“Often, no matter how hard I work, I feel like I can’t get it all done. Even when I do my best to be productive, I just don’t make enough headway.” Phoebe dropped us a line from Minneapolis sharing her dilemma—and we immediately empathized with her struggle. Phoebe’s not alone in battling productivity burnout. You probably know exactly what it’s like. Even when you prioritize, make to-do lists, and try to multitask, there are often things left unfinished at the end of each day. So to help Phoebe out, we conducted some research, gathering hacks and tips on making the most of your workday. And then we added one more—because we both need to spend a lot more time focused on it.
1. Minimize simple decisions
What do Mark Zuckerberg and Barack Obama have in common? A secret productivity weapon. In an interview with Harvard Business Review, former President Obama shared, “You’ll see I wear only gray or blue suits. I’m trying to pare down decisions. I don’t want to make decisions about what I’m eating or wearing. Because I have too many other decisions to make.” It’s a simple idea that can make a world of difference. Cutting out small decisions allows you to utilize brain power to focus on more important decision making throughout the day. Mark Zuckerberg wears simple, uniform work attire for the same reason. Whether you create a standard set of work clothes or meal prep for the week, minimize mundane decisions throughout the day to improve your own productivity. After all, if it works to help keep these two leaders on track, it will work for you, too.
2. Broaden your horizon
Yes, staying focused throughout the workweek is important. But prioritizing non-work related learning can also boost your productivity. The late Steve Jobs shared that learning about a variety of subjects allowed him to innovate and keep Apple on the cutting edge. New subject matter can change how you think and inspire new, unique ideas. Catch up on industry literature, watch a documentary, or even find a new team hobby. Engaging with a variety of subjects will give you a break from tackling projects head-on. Plus, your refreshed creativity will not only help you be more productive, but more innovative too.
3. Don’t overdo it
You know better than to bite off more than you can chew, but raise your hand if you still do it (we’re both raising ours). Next time you don’t want to say no when a teammate asks for help and you already have too much on your plate, remember: overloading is an enemy of productivity. Harvard Business Review has found proof of what we already knew instinctively: if you have too much to do, you may end up feeling so stressed that your productivity takes a nosedive. Learn how to say no—politely, but firmly. Find a constructive way to let others know that you need to focus on current projects. Once time frees up, extend an offer to help if they are still in need. You’ll be more productive with your original tasks and be able to lend a helping hand without feeling overwhelmed.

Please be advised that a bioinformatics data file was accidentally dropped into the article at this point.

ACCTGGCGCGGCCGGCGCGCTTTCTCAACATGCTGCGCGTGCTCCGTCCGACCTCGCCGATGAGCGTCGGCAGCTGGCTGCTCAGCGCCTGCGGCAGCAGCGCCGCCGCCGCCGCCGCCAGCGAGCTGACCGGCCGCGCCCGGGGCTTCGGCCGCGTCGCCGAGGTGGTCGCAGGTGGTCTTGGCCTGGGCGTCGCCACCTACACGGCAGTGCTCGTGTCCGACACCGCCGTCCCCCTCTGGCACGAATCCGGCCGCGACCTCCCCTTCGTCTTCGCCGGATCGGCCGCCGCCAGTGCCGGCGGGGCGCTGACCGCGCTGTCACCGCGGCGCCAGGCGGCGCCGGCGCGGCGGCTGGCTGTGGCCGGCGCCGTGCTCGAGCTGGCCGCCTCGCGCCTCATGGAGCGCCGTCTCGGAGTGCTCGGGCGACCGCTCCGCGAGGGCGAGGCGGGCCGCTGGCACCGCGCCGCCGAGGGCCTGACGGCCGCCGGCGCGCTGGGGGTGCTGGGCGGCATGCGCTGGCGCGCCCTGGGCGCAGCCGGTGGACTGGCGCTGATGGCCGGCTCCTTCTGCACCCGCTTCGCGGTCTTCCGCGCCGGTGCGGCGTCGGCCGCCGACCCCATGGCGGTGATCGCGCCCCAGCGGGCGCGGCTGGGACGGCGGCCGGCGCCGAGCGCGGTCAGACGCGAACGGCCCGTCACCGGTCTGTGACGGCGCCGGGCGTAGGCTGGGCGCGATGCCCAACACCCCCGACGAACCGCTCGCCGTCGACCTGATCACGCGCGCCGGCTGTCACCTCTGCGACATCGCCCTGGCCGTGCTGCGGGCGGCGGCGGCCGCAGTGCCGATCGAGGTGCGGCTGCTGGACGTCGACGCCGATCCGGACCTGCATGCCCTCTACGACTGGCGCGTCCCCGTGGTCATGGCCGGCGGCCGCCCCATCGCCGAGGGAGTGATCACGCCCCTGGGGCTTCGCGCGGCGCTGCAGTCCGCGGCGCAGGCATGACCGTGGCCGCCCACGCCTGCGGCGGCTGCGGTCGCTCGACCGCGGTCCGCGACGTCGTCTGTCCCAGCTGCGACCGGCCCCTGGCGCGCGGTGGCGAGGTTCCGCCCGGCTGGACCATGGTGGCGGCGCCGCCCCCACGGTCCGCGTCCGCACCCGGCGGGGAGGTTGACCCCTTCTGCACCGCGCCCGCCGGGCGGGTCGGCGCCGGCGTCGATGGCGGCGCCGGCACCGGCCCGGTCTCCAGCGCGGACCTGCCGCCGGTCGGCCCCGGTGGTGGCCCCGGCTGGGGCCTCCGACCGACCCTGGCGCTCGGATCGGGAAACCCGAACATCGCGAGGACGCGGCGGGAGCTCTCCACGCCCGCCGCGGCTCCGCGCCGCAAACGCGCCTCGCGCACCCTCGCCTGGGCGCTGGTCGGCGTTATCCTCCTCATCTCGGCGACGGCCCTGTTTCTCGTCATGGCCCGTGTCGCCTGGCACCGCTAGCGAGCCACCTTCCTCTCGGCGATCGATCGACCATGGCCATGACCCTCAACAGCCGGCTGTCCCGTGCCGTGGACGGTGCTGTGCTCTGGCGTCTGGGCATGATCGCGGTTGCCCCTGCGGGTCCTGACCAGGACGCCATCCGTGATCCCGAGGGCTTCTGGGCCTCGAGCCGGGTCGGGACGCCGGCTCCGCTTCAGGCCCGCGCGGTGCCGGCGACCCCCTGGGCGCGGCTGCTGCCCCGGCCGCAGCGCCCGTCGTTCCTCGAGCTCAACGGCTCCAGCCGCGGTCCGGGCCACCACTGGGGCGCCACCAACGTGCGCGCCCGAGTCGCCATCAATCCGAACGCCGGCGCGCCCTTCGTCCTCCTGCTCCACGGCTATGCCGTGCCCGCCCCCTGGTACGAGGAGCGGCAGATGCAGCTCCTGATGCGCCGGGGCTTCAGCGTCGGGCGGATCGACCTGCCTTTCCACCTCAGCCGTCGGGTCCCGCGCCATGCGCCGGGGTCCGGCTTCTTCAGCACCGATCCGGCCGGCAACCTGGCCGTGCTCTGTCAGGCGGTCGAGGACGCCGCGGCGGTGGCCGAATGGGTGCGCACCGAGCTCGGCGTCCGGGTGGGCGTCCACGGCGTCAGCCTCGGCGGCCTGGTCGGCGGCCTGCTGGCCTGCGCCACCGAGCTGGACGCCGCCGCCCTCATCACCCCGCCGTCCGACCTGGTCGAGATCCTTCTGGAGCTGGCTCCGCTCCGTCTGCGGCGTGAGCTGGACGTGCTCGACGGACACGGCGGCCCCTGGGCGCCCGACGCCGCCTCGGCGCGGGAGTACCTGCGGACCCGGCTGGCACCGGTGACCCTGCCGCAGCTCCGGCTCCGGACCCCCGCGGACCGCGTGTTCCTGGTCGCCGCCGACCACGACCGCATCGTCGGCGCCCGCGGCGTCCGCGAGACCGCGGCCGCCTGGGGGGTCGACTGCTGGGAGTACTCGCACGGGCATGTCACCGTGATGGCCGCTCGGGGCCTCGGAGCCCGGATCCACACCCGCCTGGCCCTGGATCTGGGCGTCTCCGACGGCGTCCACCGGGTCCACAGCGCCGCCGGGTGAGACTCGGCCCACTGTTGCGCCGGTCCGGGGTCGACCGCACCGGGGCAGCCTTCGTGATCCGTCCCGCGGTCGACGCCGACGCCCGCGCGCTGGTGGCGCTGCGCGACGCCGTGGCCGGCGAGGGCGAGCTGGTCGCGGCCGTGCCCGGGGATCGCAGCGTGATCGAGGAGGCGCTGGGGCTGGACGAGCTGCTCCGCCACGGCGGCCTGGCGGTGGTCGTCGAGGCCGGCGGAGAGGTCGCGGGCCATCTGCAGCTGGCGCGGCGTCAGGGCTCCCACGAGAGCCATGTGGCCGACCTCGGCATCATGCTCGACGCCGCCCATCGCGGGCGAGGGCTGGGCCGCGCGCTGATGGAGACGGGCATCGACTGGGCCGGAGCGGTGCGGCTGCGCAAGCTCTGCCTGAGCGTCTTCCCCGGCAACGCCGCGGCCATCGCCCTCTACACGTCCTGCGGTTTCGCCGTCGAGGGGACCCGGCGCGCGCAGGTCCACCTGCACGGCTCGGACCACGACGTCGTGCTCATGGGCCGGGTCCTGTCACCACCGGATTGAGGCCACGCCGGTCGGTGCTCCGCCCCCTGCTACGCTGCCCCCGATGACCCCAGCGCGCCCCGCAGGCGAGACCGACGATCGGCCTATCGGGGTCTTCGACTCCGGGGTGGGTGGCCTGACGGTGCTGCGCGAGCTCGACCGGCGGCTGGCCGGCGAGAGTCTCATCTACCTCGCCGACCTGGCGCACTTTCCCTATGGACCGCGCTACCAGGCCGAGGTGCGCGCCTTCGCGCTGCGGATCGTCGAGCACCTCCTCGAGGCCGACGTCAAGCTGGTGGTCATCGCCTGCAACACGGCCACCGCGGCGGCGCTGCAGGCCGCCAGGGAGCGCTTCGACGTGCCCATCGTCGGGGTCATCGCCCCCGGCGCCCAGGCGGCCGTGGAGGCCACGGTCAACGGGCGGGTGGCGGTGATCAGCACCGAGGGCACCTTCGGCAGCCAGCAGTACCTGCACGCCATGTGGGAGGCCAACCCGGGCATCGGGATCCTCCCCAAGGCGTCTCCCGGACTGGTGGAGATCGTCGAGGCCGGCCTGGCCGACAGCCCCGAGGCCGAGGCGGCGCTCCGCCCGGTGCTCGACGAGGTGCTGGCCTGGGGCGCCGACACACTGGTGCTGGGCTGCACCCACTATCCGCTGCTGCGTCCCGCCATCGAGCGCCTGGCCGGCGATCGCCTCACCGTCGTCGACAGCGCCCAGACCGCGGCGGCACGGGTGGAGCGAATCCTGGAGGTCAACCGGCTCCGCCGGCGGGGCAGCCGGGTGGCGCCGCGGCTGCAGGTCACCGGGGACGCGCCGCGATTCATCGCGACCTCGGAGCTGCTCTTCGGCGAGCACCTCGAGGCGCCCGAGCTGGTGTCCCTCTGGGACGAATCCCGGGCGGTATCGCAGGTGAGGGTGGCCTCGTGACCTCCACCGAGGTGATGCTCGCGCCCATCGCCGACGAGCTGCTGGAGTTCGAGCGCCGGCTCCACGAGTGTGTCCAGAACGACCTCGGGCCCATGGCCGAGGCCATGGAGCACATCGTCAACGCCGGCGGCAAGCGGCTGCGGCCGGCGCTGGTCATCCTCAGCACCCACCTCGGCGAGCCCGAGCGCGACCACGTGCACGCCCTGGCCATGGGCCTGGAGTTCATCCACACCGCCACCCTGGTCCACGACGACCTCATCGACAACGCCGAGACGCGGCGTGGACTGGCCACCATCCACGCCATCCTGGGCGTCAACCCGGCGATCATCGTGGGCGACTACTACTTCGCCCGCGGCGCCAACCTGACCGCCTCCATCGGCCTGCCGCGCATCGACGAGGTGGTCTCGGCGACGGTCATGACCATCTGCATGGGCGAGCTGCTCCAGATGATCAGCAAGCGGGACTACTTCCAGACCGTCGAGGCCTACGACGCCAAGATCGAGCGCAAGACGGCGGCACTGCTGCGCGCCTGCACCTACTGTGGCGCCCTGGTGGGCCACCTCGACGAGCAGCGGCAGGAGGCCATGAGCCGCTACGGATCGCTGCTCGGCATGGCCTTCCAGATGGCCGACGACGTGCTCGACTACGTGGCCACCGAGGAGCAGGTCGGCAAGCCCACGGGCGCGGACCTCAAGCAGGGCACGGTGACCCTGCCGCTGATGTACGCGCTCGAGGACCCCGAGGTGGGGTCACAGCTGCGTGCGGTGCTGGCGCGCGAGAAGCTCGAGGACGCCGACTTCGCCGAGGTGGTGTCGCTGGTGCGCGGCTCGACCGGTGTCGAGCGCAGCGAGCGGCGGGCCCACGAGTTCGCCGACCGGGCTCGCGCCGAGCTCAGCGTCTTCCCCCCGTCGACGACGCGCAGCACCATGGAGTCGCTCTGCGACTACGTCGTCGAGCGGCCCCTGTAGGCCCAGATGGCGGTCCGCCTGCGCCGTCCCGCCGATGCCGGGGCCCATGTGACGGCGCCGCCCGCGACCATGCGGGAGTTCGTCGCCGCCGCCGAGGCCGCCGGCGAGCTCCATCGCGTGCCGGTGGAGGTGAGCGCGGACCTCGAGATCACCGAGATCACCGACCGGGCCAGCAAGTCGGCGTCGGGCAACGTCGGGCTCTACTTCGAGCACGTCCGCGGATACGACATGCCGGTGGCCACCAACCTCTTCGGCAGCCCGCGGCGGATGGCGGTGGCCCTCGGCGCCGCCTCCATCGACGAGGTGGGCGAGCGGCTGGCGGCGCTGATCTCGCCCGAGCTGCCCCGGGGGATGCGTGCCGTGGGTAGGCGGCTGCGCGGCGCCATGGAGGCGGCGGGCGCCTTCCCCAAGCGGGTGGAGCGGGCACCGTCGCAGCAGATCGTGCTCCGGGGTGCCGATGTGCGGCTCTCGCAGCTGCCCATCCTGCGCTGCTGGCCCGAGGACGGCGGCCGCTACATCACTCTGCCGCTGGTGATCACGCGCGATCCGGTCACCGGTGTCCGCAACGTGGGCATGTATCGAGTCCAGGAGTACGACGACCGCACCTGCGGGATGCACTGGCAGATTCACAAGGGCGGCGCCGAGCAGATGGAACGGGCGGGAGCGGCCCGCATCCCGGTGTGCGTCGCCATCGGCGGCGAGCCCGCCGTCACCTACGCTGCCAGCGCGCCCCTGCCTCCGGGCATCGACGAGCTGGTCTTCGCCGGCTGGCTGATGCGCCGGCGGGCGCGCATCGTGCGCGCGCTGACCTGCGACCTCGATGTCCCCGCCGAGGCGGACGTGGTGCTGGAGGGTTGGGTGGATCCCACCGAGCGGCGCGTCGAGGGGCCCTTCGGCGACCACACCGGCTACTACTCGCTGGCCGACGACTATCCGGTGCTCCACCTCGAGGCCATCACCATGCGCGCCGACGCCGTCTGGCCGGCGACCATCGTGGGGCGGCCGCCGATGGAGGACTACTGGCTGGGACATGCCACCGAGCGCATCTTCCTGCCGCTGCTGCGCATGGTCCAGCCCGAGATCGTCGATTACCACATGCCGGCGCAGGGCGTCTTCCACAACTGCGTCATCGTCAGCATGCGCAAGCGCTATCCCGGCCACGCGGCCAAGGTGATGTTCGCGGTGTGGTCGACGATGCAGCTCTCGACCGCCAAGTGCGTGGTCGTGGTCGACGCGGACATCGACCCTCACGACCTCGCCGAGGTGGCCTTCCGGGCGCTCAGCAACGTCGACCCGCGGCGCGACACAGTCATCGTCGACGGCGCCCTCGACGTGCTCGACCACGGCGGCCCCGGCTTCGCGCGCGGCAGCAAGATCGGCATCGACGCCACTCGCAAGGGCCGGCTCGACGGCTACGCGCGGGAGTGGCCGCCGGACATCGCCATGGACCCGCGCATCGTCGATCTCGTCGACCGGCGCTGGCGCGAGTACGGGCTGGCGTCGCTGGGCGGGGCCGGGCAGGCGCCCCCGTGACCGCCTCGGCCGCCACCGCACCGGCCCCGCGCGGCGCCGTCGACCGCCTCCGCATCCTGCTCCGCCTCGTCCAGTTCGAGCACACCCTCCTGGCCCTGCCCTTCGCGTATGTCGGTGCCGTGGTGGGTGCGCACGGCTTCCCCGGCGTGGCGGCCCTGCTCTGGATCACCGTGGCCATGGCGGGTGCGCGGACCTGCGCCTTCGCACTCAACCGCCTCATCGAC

4. Just take a break
Trudging away without breaks is a terrible way to maintain productivity long-term. In fact, a growing body of research shows that taking small breaks throughout the day benefits productivity. Make time to reset and refocus on the task at hand—and if you can muster it, put down the tech. Stanford neuroscientist Anthony Wagner explains that constant use of technology can actually hinder productivity. In “situations where there are multiple sources of information coming from the external world or emerging out of memory,” it’s difficult to prioritize information relevant to your current goals. So leave your phone in your office and take a walk, chat with a coworker, step outside for a moment, or find a quiet room and do some deep breathing. Make it a daily ritual, and you’ll see an increase in your 9-to-5 productivity.
5. Prioritize you
Why is employee health and wellbeing such a hot trend right now? Because leaders (and employees) know that you can’t do your best if you let your health slide. The wellness trifecta encompasses more than just physical health, however. Empower your social and emotional health, too. Take more walks. Vent to friends. Snack on healthy foods and drink more water. And share appreciation when someone does great work. When you take care of yourself, your work goes easier, and you’ll find your efficiency increasing with every passing day.
What did Phoebe think of our list? “It’s crazy how much two simple changes—packing my lunch the night before and taking regular breaks—changed my work life,” she wrote us. “I feel so much more productive because I’m not rushing out the door. And at work, my breaks help me wind down and put daily challenges into perspective. It’s been great.”
We hope you see the same results, which reminded us of one last tip that we both need to practice more often. Ready?
6. Heed your own advice
As leaders, it’s easy sometimes to see how other people could become more productive. It’s also easy to toss out advice without ever considering how that advice could improve your own work.